This USDA aerial photo shows the Plum Island Animal Disease Center on Long Island.

Safety Partnership Set for Kansas Biosafety Labs

A partnership of Kansas State University and Mercy Regional Health Center will be ready by the time the BSL-4 lab opens in 2018, officials say.

Kansas State University and Mercy Regional Health Center have established a partnership that will provide medical care oversight and occupational health response plans for biosafety laboratories to be built in Manhattan, Kan. The partnership is in place for the university's Biosecurity Research Institute, a biosafety level 3 and biosafety level 3 agriculture facility, and will grow when the National Bio and Agro-Defense Facility (NBAF), a biosafety level 4 lab, opens in 2018.

The U.S. Department of Homeland Security will operate NBAF, a planned 500,000 square foot facility that will be the transplanted Plum Island Animal Disease Center. (PIADC is located in Greenport, N.Y. DHS says only 10 percent of NBAF's space will be used for BSL-4 research.) Research that may lead to vaccines and treatments will be done at both facilities on human and animal infectious diseases that exist naturally in the world, such as Classical Swine Fever and Rift Valley Fever. "This partnership enables K-State to perform essential biosecurity and infectious disease research in a safe environment while ensuring that everyone is prepared in the unlikely event of an accident in the lab," said the university's president, Kirk Schulz. "We appreciate Mercy's willingness to work with our researchers, an essential collaboration as K-State becomes a top research institution."

The two organizations may have released details about their partnership last week to counter a National Research Council report in November 2010 that criticized the DHS risk assessment for NBAF's operation and concluded there is nearly a 70 percent chance of a release of foot and mouth disease outside the lab during the 50-year lifetime of the facility, with an estimated potential economic impact of $9 billion to $50 billion.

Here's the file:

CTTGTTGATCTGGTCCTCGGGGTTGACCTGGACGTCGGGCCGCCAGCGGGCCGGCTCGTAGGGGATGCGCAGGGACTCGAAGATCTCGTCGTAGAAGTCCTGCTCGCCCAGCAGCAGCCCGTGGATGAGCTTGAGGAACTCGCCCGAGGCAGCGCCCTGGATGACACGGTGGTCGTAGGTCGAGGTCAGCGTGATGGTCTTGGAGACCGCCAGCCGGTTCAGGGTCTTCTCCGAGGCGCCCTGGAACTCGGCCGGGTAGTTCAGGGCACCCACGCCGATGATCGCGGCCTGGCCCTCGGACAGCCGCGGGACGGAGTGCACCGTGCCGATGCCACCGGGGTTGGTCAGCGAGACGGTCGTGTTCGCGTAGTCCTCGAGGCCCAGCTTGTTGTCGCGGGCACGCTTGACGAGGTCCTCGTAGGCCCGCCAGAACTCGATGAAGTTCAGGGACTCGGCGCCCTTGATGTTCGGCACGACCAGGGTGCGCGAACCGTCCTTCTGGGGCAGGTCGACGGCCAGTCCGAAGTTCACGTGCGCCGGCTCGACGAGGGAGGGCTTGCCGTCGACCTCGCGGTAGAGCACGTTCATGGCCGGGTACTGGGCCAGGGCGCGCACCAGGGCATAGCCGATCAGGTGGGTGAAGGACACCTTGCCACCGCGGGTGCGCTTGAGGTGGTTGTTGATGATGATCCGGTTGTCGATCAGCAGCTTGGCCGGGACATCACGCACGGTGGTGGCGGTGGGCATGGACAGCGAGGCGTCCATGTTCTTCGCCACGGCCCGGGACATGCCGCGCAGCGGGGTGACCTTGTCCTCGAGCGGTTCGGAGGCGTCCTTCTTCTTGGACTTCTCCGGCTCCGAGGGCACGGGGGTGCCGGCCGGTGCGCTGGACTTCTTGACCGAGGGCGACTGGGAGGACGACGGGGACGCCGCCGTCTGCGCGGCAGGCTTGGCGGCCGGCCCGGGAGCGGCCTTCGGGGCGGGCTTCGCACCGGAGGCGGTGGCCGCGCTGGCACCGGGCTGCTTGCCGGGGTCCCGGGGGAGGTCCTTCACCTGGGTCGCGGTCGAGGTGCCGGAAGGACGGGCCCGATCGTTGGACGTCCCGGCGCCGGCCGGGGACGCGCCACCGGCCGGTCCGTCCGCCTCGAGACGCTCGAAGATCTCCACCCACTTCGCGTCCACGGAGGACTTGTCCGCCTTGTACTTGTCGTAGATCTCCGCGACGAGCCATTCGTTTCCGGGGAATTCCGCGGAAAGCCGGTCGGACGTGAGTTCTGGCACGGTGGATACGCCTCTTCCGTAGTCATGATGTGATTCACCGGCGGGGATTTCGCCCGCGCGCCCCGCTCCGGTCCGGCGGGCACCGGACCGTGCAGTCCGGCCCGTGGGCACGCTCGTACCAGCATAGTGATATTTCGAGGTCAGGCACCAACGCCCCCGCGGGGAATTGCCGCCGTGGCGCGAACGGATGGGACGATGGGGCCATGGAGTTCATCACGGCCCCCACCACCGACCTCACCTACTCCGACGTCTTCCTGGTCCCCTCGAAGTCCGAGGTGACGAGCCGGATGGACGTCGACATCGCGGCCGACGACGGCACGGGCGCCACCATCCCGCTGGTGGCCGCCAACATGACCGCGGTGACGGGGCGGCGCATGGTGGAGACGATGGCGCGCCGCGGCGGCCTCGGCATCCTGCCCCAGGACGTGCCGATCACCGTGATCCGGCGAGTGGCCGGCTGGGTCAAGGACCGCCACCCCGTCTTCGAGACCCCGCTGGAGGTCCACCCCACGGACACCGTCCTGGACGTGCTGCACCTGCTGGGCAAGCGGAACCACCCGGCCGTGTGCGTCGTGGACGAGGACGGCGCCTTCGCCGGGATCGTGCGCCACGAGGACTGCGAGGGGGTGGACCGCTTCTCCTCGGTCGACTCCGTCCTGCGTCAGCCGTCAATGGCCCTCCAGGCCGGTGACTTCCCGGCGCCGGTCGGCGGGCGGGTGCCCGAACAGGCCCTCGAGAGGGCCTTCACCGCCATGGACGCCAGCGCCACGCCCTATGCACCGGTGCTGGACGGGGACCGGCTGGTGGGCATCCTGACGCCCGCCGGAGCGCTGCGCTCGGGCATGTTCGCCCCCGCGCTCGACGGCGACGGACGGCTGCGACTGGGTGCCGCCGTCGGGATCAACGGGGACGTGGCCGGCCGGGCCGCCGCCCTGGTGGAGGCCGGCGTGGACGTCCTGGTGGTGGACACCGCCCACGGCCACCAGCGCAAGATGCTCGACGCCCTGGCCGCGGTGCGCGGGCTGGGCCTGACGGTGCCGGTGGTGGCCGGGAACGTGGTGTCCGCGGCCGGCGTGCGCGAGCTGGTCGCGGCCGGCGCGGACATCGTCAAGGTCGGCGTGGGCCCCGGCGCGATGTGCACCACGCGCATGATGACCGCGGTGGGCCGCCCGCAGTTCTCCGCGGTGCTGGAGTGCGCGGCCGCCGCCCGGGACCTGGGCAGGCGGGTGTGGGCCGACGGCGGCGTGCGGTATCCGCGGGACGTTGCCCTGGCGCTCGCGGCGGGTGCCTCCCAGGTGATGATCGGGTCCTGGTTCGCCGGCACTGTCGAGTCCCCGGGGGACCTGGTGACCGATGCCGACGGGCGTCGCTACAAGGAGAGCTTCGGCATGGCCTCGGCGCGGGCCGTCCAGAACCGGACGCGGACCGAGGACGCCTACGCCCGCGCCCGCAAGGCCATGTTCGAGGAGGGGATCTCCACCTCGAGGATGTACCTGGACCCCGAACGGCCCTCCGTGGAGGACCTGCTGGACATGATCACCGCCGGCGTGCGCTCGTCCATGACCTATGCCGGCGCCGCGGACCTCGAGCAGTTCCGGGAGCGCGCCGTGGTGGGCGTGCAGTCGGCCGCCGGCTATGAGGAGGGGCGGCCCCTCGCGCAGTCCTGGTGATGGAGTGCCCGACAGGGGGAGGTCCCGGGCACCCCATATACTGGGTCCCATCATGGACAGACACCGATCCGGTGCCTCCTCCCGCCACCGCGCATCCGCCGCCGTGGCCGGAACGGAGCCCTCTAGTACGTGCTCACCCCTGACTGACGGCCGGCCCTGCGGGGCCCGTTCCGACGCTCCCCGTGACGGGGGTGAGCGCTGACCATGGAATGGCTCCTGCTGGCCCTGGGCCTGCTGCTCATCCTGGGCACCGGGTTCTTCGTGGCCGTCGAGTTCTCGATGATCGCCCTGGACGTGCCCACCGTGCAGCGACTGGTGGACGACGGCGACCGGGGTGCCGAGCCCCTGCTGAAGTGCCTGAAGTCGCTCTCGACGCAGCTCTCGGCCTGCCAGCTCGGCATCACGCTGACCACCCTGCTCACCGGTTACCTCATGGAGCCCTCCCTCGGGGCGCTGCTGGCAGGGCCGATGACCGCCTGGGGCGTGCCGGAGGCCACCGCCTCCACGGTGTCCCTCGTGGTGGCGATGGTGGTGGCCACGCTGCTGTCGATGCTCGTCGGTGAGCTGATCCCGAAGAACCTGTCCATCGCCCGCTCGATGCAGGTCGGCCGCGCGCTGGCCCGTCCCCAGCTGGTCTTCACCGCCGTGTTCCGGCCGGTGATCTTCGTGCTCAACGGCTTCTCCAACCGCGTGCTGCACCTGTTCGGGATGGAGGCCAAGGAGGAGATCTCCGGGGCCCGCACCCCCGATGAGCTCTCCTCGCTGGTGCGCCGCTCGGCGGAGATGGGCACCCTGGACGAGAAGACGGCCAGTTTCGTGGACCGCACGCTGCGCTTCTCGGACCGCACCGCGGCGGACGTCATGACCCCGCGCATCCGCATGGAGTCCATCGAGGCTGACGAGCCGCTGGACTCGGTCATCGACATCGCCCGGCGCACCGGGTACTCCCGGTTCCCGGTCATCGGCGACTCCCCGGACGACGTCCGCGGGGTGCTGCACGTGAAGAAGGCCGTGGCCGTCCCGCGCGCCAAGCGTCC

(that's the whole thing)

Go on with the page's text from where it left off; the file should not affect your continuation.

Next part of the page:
Mercy's occupational health services program, led by Theresa Crubel, director and registered nurse, prepares preventative treatment while a planning team at Mercy provides preparedness. The university gives Mercy accurate, current information about pathogens being researched at the BSL-3 facility. "Mercy is very excited about the partnership we currently have with K-State, and we look forward to working with NBAF management and the Department of Homeland Security as the plans for NBAF move forward," said Mercy President/CEO John Broberg. "We will continue to work with K-State to ensure that we have prepared our physicians and staff appropriately to deal with medical and other emergency response events at NBAF."

Among the safeguards being used are these:

  • Before any pathogenic research is performed, researchers undergo a fitness test and blood work, then receive appropriate vaccinations.
  • Researchers carry wallet cards listing pathogens they are researching, infection symptoms, and what to do if they suspect an infection. They can use a 24-hour hotline to contact medical professionals if symptoms are detected.
  • Mercy's emergency services and administrative teams have toured the BSL-3 facility and are able to handle response needs in a biocontainment laboratory. The Mercy emergency staff will receive training for a BSL-4 laboratory before it opens.

According to the university, this is not the first partnership of this kind for a BSL-4 lab. A similar arrangement was made in 2005 when construction began on Rocky Mountain Laboratories, a BSL-4 laboratory in Hamilton, Mont., where the lab partnered with St. Patrick Hospital in Missoula. Crubel said Mercy officials intend to visit Montana to learn from the hospital staff there.

"We're aware that we have work to do to be fully prepared for a BSL-4 facility like NBAF," Crubel said. "But we're far, far ahead because we've been able to do the BRI work. The research environment is very safe, and it is vital to perform this research. We can't progress as a society without it."

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